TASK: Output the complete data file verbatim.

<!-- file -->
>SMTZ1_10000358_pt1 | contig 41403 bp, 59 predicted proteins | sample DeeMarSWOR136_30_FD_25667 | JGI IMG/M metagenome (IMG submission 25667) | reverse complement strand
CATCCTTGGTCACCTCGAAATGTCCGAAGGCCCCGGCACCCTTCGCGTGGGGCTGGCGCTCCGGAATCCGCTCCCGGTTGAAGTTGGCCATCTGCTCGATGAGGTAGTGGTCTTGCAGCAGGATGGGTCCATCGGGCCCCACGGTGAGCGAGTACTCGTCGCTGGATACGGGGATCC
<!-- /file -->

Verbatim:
>SMTZ1_10000358_pt1 | contig 41403 bp, 59 predicted proteins | sample DeeMarSWOR136_30_FD_25667 | JGI IMG/M metagenome (IMG submission 25667) | reverse complement strand
CATCCTTGGTCACCTCGAAATGTCCGAAGGCCCCGGCACCCTTCGCGTGGGGCTGGCGCTCCGGAATCCGCTCCCGGTTGAAGTTGGCCATCTGCTCGATGAGGTAGTGGTCTTGCAGCAGGATGGGTCCATCGGGCCCCACGGTGAGCGAGTACTCGTCGCTGGATACGGGGATCC